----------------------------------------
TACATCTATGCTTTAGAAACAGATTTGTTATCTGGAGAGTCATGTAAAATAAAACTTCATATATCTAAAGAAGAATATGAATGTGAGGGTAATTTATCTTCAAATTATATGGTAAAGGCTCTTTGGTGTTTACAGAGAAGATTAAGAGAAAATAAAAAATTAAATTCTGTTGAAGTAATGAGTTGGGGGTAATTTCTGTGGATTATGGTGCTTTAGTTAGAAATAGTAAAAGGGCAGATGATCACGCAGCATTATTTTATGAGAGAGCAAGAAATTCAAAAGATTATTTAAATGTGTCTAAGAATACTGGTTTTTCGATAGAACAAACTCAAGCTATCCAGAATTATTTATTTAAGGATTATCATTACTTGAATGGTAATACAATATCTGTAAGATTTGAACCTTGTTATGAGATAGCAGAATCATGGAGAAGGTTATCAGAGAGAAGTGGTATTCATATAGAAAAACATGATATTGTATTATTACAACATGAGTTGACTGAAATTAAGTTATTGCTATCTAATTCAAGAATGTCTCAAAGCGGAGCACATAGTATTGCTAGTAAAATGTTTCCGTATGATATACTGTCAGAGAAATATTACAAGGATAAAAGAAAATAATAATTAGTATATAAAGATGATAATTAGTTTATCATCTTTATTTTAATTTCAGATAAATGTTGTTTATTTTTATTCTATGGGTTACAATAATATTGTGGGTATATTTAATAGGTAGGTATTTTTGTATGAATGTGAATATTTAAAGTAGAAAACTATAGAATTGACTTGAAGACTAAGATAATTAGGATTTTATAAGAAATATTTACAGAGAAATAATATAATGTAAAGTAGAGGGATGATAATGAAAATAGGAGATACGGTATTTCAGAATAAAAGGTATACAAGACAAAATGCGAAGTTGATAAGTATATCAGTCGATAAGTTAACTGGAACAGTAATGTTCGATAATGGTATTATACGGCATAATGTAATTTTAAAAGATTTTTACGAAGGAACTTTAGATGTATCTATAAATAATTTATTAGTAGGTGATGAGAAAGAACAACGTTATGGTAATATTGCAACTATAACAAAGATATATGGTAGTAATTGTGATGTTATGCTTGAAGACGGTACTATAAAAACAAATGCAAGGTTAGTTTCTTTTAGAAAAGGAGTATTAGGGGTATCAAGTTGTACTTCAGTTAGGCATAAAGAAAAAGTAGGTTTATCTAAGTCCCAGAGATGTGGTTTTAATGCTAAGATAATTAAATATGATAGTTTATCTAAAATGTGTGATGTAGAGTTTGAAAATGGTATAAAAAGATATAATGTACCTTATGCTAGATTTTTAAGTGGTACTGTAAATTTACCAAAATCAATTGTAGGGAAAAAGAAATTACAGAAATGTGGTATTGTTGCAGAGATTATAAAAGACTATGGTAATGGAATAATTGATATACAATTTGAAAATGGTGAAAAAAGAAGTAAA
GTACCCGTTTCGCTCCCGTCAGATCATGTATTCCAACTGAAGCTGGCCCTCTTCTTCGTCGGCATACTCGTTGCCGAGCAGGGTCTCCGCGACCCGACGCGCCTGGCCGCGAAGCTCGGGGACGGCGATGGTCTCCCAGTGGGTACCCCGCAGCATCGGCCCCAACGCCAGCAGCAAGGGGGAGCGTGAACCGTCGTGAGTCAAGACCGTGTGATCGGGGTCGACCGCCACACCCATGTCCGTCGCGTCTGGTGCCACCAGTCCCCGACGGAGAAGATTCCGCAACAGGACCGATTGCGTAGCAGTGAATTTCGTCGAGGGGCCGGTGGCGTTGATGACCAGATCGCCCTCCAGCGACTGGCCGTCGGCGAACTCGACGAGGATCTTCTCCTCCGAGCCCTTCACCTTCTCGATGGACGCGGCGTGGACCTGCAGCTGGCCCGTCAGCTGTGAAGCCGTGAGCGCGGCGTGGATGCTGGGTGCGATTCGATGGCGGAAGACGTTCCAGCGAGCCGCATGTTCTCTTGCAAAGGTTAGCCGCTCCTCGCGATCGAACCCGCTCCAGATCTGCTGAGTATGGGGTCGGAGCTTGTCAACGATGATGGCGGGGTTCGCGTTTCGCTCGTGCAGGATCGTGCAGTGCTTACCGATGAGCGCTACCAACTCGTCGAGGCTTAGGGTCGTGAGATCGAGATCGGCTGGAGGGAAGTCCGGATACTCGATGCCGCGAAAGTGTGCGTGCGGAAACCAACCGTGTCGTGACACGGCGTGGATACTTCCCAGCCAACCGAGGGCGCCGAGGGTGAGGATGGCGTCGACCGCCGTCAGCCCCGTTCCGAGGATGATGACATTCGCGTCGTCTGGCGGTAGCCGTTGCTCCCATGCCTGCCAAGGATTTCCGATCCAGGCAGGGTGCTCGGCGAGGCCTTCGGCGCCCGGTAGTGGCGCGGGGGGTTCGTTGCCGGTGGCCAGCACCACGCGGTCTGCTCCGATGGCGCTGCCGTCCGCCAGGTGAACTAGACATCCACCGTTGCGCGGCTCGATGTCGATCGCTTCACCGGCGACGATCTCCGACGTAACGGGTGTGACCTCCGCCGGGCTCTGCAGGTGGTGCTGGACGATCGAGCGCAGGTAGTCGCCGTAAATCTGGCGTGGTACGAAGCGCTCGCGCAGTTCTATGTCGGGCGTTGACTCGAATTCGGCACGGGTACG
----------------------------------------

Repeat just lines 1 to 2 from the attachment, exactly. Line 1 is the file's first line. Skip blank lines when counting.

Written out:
TACATCTATGCTTTAGAAACAGATTTGTTATCTGGAGAGTCATGTAAAATAAAACTTCATATATCTAAAGAAGAATATGAATGTGAGGGTAATTTATCTTCAAATTATATGGTAAAGGCTCTTTGGTGTTTACAGAGAAGATTAAGAGAAAATAAAAAATTAAATTCTGTTGAAGTAATGAGTTGGGGGTAATTTCTGTGGATTATGGTGCTTTAGTTAGAAATAGTAAAAGGGCAGATGATCACGCAGCATTATTTTATGAGAGAGCAAGAAATTCAAAAGATTATTTAAATGTGTCTAAGAATACTGGTTTTTCGATAGAACAAACTCAAGCTATCCAGAATTATTTATTTAAGGATTATCATTACTTGAATGGTAATACAATATCTGTAAGATTTGAACCTTGTTATGAGATAGCAGAATCATGGAGAAGGTTATCAGAGAGAAGTGGTATTCATATAGAAAAACATGATATTGTATTATTACAACATGAGTTGACTGAAATTAAGTTATTGCTATCTAATTCAAGAATGTCTCAAAGCGGAGCACATAGTATTGCTAGTAAAATGTTTCCGTATGATATACTGTCAGAGAAATATTACAAGGATAAAAGAAAATAATAATTAGTATATAAAGATGATAATTAGTTTATCATCTTTATTTTAATTTCAGATAAATGTTGTTTATTTTTATTCTATGGGTTACAATAATATTGTGGGTATATTTAATAGGTAGGTATTTTTGTATGAATGTGAATATTTAAAGTAGAAAACTATAGAATTGACTTGAAGACTAAGATAATTAGGATTTTATAAGAAATATTTACAGAGAAATAATATAATGTAAAGTAGAGGGATGATAATGAAAATAGGAGATACGGTATTTCAGAATAAAAGGTATACAAGACAAAATGCGAAGTTGATAAGTATATCAGTCGATAAGTTAACTGGAACAGTAATGTTCGATAATGGTATTATACGGCATAATGTAATTTTAAAAGATTTTTACGAAGGAACTTTAGATGTATCTATAAATAATTTATTAGTAGGTGATGAGAAAGAACAACGTTATGGTAATATTGCAACTATAACAAAGATATATGGTAGTAATTGTGATGTTATGCTTGAAGACGGTACTATAAAAACAAATGCAAGGTTAGTTTCTTTTAGAAAAGGAGTATTAGGGGTATCAAGTTGTACTTCAGTTAGGCATAAAGAAAAAGTAGGTTTATCTAAGTCCCAGAGATGTGGTTTTAATGCTAAGATAATTAAATATGATAGTTTATCTAAAATGTGTGATGTAGAGTTTGAAAATGGTATAAAAAGATATAATGTACCTTATGCTAGATTTTTAAGTGGTACTGTAAATTTACCAAAATCAATTGTAGGGAAAAAGAAATTACAGAAATGTGGTATTGTTGCAGAGATTATAAAAGACTATGGTAATGGAATAATTGATATACAATTTGAAAATGGTGAAAAAAGAAGTAAA
GTACCCGTTTCGCTCCCGTCAGATCATGTATTCCAACTGAAGCTGGCCCTCTTCTTCGTCGGCATACTCGTTGCCGAGCAGGGTCTCCGCGACCCGACGCGCCTGGCCGCGAAGCTCGGGGACGGCGATGGTCTCCCAGTGGGTACCCCGCAGCATCGGCCCCAACGCCAGCAGCAAGGGGGAGCGTGAACCGTCGTGAGTCAAGACCGTGTGATCGGGGTCGACCGCCACACCCATGTCCGTCGCGTCTGGTGCCACCAGTCCCCGACGGAGAAGATTCCGCAACAGGACCGATTGCGTAGCAGTGAATTTCGTCGAGGGGCCGGTGGCGTTGATGACCAGATCGCCCTCCAGCGACTGGCCGTCGGCGAACTCGACGAGGATCTTCTCCTCCGAGCCCTTCACCTTCTCGATGGACGCGGCGTGGACCTGCAGCTGGCCCGTCAGCTGTGAAGCCGTGAGCGCGGCGTGGATGCTGGGTGCGATTCGATGGCGGAAGACGTTCCAGCGAGCCGCATGTTCTCTTGCAAAGGTTAGCCGCTCCTCGCGATCGAACCCGCTCCAGATCTGCTGAGTATGGGGTCGGAGCTTGTCAACGATGATGGCGGGGTTCGCGTTTCGCTCGTGCAGGATCGTGCAGTGCTTACCGATGAGCGCTACCAACTCGTCGAGGCTTAGGGTCGTGAGATCGAGATCGGCTGGAGGGAAGTCCGGATACTCGATGCCGCGAAAGTGTGCGTGCGGAAACCAACCGTGTCGTGACACGGCGTGGATACTTCCCAGCCAACCGAGGGCGCCGAGGGTGAGGATGGCGTCGACCGCCGTCAGCCCCGTTCCGAGGATGATGACATTCGCGTCGTCTGGCGGTAGCCGTTGCTCCCATGCCTGCCAAGGATTTCCGATCCAGGCAGGGTGCTCGGCGAGGCCTTCGGCGCCCGGTAGTGGCGCGGGGGGTTCGTTGCCGGTGGCCAGCACCACGCGGTCTGCTCCGATGGCGCTGCCGTCCGCCAGGTGAACTAGACATCCACCGTTGCGCGGCTCGATGTCGATCGCTTCACCGGCGACGATCTCCGACGTAACGGGTGTGACCTCCGCCGGGCTCTGCAGGTGGTGCTGGACGATCGAGCGCAGGTAGTCGCCGTAAATCTGGCGTGGTACGAAGCGCTCGCGCAGTTCTATGTCGGGCGTTGACTCGAATTCGGCACGGGTACG